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St Romuald

649 Ximalpoca

688

The King of the Crocodiles

ib. The Wife of Fergus

ib.

The Rose

650 Lucretia

689

The Lover's Rock

651

Hymn to the Penates

ib.

Garci Ferrandeza

652 Metrical Letter, written from London 692

King Ramiro

653 Snuff

693

The Inchcape Ro

655 Cool Reflections during a Midsummer Walk ib.

The Well of St Keyne

656 The Pig, a Colloquial Poem

ib.

Bishop Bruno,

. 657 The Dancing Bear

694

The Battle of Blenheim .

658 The Filbert

ib.

A true Ballad of St Antidius, the Pope, and

Ode, written during the negotiations with

the Devil

ib.

Buonaparte in January, 1814

695

Queen Orraca and the Five Martyrs of Mo-

Ode, written in December, 1814

696

660

A Ballad showing how an old Woman rode

SUPPRESSED POEMS.

double, and who rode before her

661 To the exiled Patriots Muir and Palmer 698

The Surgeon's Warning

664 The Knell .

ib.

Henry the Hermit.

665 On the Wig of a Scarecrow

699

St Gualberto, addressed to a Friend

666

LYRIC POEMS.

To the Rainbow

ib.

To Contemplation

669

The Morning Mist

ib.

To Horror

ib.

Sonnets

699-701

To a Friend

670

The Mad Woman

701

Remembrance

671

Ode to a Pig while his Nose was being bored 702

The Soldier's Wife

ib. To a College Cat

ib.

The Widow

ib.

Romance

703

The Chapel Bell

672

To Urban

To Hymen

ib.

The Miser's Mansion

Written on the First of December, 1793 673

Hospitality

706

Written on the First of January, 1794

ib. Inscription for the Apartment of Marten the

Written on Sunday Morning

Regicide

ib.

The Race of Banquo

ib.

for the Hampshire Avon

707

To Recovery

ib.

under an Oak

ib.

Youth and Age

675

Monument at Old Sarum

ib.

The Oak of our Fathers

ib. Epitaph

ib.

The Battle of Pultowa

ib. To Lycon (on Grief)

ib.

The Traveller's Return

676

(on Friendship)

708

The Old Man's Comforts

ib. Rosamund to Henry

709

Translation of a Greek Ode on Astronomy,

The Race of Odin

711

written by S. T. Coleridge

ib.

The Death of Odin

712

Gooseberry-Pie, a Pindaric Ode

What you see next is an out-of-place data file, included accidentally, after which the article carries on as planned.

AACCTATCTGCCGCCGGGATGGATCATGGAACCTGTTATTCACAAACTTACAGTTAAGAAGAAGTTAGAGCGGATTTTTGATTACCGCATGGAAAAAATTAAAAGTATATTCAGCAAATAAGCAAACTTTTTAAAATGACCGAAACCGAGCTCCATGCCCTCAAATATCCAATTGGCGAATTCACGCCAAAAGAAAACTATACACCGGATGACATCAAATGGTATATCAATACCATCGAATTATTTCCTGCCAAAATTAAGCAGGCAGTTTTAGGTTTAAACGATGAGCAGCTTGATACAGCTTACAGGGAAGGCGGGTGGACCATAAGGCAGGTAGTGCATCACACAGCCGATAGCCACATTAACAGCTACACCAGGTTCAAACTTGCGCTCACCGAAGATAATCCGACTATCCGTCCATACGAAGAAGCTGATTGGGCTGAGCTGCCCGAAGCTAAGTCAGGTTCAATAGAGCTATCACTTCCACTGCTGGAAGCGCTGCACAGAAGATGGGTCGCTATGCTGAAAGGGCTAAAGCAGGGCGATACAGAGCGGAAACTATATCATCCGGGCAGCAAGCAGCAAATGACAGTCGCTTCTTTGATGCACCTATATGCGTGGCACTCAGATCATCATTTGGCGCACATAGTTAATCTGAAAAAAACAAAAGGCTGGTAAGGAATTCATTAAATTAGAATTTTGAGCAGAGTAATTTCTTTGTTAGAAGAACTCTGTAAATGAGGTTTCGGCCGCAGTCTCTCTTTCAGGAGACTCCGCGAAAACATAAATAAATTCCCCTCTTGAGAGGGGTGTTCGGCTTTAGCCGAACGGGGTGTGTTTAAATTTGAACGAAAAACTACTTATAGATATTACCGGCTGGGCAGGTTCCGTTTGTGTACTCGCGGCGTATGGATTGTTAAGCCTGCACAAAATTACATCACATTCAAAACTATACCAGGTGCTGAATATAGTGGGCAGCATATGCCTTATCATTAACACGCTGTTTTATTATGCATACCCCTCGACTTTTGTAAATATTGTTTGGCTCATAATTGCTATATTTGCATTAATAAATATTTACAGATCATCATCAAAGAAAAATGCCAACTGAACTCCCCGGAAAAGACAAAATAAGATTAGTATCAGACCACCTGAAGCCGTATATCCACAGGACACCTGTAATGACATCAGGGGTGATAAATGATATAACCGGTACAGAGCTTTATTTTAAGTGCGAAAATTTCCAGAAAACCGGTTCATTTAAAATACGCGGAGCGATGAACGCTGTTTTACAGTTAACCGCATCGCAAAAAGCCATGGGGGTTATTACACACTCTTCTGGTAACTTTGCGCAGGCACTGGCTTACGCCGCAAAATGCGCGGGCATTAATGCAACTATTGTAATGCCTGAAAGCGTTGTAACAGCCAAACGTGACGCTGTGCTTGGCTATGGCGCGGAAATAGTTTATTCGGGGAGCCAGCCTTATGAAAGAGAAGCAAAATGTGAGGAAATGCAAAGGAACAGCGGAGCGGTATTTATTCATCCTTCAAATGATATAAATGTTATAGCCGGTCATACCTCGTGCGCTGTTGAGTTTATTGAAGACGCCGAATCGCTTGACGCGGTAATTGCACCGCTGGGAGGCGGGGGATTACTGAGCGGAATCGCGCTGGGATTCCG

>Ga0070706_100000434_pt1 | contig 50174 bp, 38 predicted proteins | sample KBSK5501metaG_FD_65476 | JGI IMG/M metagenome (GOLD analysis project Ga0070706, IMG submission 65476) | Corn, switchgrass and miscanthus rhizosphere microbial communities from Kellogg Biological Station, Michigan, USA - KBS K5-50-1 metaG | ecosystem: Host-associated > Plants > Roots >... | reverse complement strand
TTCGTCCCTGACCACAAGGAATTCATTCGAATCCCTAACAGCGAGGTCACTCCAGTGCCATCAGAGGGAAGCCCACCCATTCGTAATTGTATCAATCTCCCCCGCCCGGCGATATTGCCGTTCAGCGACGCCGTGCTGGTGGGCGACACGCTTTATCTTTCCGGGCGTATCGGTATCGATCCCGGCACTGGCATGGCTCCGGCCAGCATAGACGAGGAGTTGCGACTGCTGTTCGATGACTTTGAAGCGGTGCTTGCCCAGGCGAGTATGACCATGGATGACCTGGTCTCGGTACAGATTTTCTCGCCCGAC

677

To Indolence

213

To a Bee

678

Old Christoval's Advice

ib.

To a Spider

ib. Verses intended for the Duke of Portland

714

The Destruction of Jerusalem

ib.

The Killcrop

715

The Death of Wallace

679

Dramatic Fragment

717

The Spanish Armada

ib. Funeral Song for the Princess Charlotte of

St Bartholomew's Day

Wales

ib.

The Holly Tree

ib.

Scotland, an Ode; written after the King's

The Ebb Tide

ib.

Visit

718

The Complaints of the Poor

681

A Soldier's Epitaph

720

ib. Lines to the Memory of a young Officer, mor-

To a Friend, inquiring if I would live over my

tally wounded at Corunna

ib.

youth again

682

Love

721

The Dead Friend

ib.

Hope

ib.

The Retrospect

ib. Ode on the Death of Queen Charlotte

ib.

The Pauper's Funeral

684

Lucy and her Bird

722

On my own Miniature Picture, taken at two

Stanzas addressed to J. Turner, R. A., on his

years of age

ib. View of Lago Maggiore, from Arona 723

On the Death of a favourite old Spaniel ib.

The Devil's Walk

ib.

On a Landscape of Gaspar Poussin

685 Epistle to Allan Cunningham

724

Autumn

685 Inscriptions for the Caledonian Canal

727

The Victory

686 Imitation from the Persian .

ib.

History

ib. Lines written upon the Death of the Princess

The Soldier's Funeral

ib.

Charlotte

Sappho

687 Epitaph

ib.

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ADVERTISEMENT.

The entire of Dr Southey's voluminous works—published in London in fifteen volumes—will be found in the present edition, in order to render which as complete as possible, it has been deemed advisable to insert, under a distinct head, the Minor POEMs suppressed by the Author in the last collection given to the Public; to these have been added several original productions with which the Publishers have been favoured by a friend of Dr Southey. Under the same head are also given the Fugitive Pieces which have appeared in various miscellaneous publications since the last edition of his works.

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Memoir of Robert Southey.